Tarık Baykara



Unrivaled Turkish Sword With A Unique Design: “Υataghan”

pdf PDF



“Yataghan”, a unique and unparalleled sword design with its inverse curved or concave shape blade could be traced through the history back to the kurgan culture of the Central Asian steppes dating to 2000-3000 BCE. Widely used during the Ottoman period in the Anatolian penninsula and in the Balkans, it was a traditional weapon used by janissaries-Ottoman infantry soldiers, levents-Ottoman marines and zeibecks-chivalrous gangs of the Aegean Region. The typical inverse curved shape was found in the Northern Ordos bronze blades of the Hunnic-Turkic heritage and evolution of the form can be traced through the ages into the final destination into the town of Yatagan located in southwest Turkey, greater city of Denizli and the town is still very famous for its blacksmithing. Therefore, the 5000 years old tradition could be followed for yataghans based on archeological excavations in the Northern Ordos Region, the Syberian steppes and the Inner Mongolia. A detailed investigation on the geometrical shapes and forms of both “yataghan” and “kinglu” blades (The Northern Ordos bronze blades) could reveal the evolutionary progress of these swords during the ages.



Yataghan, swords, yataghan blade, inverse blade



[1]. Ali Vehbi Aykota “Acıpayam: Garbikaraağaç halkının asırlık tarihçesi; Köylerimize serpilen maarif ışığının temeli Yüreğil’de nasıl kuruldu, 1915” Avrasya Etnografya Yayınları, Bursa/Orhangazi 2011-2. Baskı (in Turkish)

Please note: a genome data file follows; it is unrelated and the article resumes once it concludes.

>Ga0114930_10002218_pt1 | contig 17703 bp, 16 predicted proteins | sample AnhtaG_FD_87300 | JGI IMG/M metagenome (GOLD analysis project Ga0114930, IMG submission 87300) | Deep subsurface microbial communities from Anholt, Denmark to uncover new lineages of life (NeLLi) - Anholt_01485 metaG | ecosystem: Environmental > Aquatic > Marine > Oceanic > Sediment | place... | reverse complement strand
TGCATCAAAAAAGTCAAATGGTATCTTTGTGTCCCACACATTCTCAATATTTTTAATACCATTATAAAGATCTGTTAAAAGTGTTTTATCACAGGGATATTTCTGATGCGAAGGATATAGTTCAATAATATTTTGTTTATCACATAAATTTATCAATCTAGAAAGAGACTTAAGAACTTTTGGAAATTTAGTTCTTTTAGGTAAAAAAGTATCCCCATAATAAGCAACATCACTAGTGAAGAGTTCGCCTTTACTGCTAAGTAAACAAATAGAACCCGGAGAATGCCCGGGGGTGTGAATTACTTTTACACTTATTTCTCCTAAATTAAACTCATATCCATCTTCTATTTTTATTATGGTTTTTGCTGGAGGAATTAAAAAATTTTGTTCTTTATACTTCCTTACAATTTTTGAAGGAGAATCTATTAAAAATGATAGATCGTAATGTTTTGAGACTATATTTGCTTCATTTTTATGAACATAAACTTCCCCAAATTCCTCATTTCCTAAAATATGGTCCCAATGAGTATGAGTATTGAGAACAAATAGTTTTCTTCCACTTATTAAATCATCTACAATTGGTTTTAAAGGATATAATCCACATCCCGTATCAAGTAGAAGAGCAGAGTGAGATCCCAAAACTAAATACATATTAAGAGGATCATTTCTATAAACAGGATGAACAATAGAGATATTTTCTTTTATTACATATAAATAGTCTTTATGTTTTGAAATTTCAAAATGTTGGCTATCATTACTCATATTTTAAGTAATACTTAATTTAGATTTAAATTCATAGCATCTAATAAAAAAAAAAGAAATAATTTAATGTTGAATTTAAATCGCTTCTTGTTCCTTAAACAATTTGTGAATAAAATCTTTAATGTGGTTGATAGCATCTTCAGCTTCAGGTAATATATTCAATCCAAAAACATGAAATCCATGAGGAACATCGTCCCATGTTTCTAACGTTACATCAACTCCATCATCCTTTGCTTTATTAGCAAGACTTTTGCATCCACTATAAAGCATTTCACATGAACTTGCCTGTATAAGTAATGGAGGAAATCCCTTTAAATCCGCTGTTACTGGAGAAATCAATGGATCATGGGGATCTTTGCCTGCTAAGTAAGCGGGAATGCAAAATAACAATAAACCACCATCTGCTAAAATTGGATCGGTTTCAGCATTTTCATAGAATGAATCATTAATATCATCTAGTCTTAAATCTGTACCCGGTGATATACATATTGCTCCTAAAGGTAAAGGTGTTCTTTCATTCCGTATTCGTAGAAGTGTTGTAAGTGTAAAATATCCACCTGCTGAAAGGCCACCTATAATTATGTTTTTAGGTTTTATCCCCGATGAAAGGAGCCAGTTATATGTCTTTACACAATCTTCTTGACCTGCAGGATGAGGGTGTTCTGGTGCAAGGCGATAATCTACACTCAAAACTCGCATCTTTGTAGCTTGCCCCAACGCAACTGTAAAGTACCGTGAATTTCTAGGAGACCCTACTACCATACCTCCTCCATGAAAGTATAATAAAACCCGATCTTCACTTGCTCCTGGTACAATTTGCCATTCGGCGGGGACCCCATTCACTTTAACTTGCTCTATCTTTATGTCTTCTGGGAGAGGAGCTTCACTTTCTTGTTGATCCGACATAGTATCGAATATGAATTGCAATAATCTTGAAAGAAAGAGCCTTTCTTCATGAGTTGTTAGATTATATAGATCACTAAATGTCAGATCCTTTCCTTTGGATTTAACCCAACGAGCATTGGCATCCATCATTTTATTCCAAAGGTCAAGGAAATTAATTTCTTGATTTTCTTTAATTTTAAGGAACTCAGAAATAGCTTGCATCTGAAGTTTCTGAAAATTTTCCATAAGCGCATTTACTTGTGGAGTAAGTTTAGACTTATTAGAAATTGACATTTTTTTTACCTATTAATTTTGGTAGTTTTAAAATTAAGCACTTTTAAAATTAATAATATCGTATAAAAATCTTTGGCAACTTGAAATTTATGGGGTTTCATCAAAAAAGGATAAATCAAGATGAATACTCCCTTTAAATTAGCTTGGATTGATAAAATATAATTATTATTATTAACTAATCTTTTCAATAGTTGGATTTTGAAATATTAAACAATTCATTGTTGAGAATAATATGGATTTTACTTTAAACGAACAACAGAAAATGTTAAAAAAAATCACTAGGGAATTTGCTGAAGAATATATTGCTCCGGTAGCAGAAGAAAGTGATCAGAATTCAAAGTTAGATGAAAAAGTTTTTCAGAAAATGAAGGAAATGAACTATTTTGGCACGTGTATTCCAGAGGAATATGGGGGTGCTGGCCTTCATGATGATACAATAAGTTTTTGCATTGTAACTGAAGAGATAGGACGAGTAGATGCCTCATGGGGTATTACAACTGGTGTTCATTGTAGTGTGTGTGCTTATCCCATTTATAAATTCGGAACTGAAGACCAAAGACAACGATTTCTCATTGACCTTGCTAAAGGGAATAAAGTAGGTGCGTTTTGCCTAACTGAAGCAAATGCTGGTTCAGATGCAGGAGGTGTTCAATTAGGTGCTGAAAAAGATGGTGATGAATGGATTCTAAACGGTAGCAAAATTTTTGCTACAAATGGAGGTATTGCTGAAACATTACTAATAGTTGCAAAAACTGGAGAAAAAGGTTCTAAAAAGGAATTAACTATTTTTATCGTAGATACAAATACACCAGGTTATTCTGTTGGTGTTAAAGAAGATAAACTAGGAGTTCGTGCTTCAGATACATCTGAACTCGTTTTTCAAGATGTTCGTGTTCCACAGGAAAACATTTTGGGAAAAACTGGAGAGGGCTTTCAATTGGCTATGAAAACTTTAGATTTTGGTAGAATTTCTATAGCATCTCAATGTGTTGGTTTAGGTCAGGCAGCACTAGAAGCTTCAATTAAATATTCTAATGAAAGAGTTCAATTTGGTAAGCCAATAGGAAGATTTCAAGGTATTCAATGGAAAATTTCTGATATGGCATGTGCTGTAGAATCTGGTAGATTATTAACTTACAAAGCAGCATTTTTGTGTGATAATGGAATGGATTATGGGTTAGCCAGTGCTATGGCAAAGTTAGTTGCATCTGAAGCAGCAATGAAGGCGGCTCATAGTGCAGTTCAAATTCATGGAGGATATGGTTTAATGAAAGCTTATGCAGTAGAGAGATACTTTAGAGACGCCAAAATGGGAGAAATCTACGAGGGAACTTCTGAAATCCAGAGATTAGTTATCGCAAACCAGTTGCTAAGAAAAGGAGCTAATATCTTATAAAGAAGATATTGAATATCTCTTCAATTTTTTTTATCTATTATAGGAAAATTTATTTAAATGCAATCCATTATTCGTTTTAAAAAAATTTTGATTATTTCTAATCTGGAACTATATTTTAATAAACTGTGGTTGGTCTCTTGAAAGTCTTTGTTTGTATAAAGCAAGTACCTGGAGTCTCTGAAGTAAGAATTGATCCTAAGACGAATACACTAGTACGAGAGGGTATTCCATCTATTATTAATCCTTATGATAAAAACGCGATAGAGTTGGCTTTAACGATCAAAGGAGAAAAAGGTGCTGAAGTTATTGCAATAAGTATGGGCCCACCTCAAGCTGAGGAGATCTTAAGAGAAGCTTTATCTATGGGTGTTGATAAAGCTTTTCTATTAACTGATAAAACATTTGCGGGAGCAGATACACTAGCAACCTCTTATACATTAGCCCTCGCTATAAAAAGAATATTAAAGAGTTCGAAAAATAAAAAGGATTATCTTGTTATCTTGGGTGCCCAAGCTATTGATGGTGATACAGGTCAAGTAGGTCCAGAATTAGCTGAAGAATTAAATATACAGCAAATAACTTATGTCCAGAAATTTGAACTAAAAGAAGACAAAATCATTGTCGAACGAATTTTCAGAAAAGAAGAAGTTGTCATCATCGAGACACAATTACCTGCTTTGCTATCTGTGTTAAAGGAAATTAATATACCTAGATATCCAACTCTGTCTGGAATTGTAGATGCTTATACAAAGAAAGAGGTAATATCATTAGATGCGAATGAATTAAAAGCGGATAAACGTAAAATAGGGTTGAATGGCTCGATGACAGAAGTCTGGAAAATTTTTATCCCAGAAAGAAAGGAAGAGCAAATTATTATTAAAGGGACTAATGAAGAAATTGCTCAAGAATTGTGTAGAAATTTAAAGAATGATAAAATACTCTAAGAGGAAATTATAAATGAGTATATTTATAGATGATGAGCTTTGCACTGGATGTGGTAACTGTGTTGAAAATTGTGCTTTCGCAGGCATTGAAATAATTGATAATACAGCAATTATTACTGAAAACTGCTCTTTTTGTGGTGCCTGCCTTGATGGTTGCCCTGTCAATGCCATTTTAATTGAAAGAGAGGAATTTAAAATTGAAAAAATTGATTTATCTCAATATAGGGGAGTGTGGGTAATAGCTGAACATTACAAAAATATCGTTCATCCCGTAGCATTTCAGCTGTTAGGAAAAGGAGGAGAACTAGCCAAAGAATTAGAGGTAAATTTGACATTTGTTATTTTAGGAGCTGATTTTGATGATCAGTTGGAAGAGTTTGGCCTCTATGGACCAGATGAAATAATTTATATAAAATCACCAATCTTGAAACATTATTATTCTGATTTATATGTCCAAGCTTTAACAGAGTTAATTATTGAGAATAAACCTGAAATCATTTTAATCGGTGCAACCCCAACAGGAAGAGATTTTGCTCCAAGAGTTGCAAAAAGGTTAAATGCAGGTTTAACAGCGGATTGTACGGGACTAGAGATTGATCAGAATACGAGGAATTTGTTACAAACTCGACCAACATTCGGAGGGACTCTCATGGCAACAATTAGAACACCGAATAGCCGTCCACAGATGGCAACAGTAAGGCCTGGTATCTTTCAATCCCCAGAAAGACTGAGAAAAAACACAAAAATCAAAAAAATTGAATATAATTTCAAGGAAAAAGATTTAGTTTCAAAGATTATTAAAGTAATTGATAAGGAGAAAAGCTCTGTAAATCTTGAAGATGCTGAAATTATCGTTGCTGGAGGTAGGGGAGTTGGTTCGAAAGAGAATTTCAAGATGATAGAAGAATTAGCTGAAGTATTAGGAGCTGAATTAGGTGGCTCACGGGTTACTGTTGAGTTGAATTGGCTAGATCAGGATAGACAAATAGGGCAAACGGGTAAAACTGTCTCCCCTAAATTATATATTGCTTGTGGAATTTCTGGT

[2]. Tuncer Baykara, “Yatağan: Her şeyi ile tarihi yaşatma denemesi” Inst. For the Study of Languages and Cultures of Asia and Africa, Japan, 1984 (in Turkish)

[3]. “Synopsis of Zhou (Chou) Story” eds.: M. Loeuwe, E.L. Shaughnessy, “The Cambridge History of Ancient China:From the Origins of Civilization to 221 BC” © Cambridge University Press 1999, ISBN 9780521470308 The Northern Frontier in Pre-Imperial China (1,500 - 221 BC) by Nicola Di Cosmo, Harvard University

[4]. F. Hirth, “The Ancient History of China”, New York 1911, s.67

[5]. Talat Tekin, “Hunların Dili” Doruk Yayınları, 1993 (in Turkish)

[6]. Bahaeddin Ögel “Türk Kılıncının Menşe ve Tekamülü Hakkında” Ankara Üniversitesi Tarih Dergisi, VI, p. 431- 460, Ankara 1948 (in Turkish)

[7]. Robert Bagley, Shang Archaeology (in China, 1600 - 1145 BC) Early Bronze Age Archaeology. The Northern Zone (South Siberia) , Princeton University, “Synopsis of Zhou (Chou) story” eds.: M. Loeuwe, E.L. Shaughnessy, “The Cambridge History of Ancient China:From the Origins of Civilization to 221BC” © Cambridge University Press 1999

[8]. A. Zeki Velidi Togan “Umumi Türk Tarihine Giriş” Edebiyat Fakültesi Basımevi, İstanbul 1970 (in Turkish)

[9]. “THE ARCHAEOLOGY OF NORTH EAST CHINA: Beyond the Great Wall” Edited by Sarah Milledge Nelson, London and New York

[10]. Barbara SEYOCK “Jeju Island as a Case Study in Ancient Island-Mainland Interaction” The Beijing 2008 papers, Panel: Island Archaeology in East Asia – Interaction and Isolation (Barbara SEYOCK) Bulletin of the Society for East Asian Archeology, vol 2 (2008)

[11]. Bahaettin Ögel “Türk Mitolojisi-I” Türk Tarih Kurumu (in Turkish)

[12]. Mehmet Fahri Furat “A Brief Sudy on Swords” Şarkiyat Mecmuası, 1998, sayı: VIII, s 319

[13]. Esat Ulumay “Gerçek Türk Kılıcı: Yatağan” Yatağan Dergisi, Haziran- Temmuz 1992 (in Turkish)

Cite this paper

Tarık Baykara. (2017) Unrivaled Turkish Sword With A Unique Design: “Υataghan”. International Journal of Cultural Heritage, 2, 149-163


Copyright © 2017 Author(s) retain the copyright of this article.
This article is published under the terms of the Creative Commons Attribution License 4.0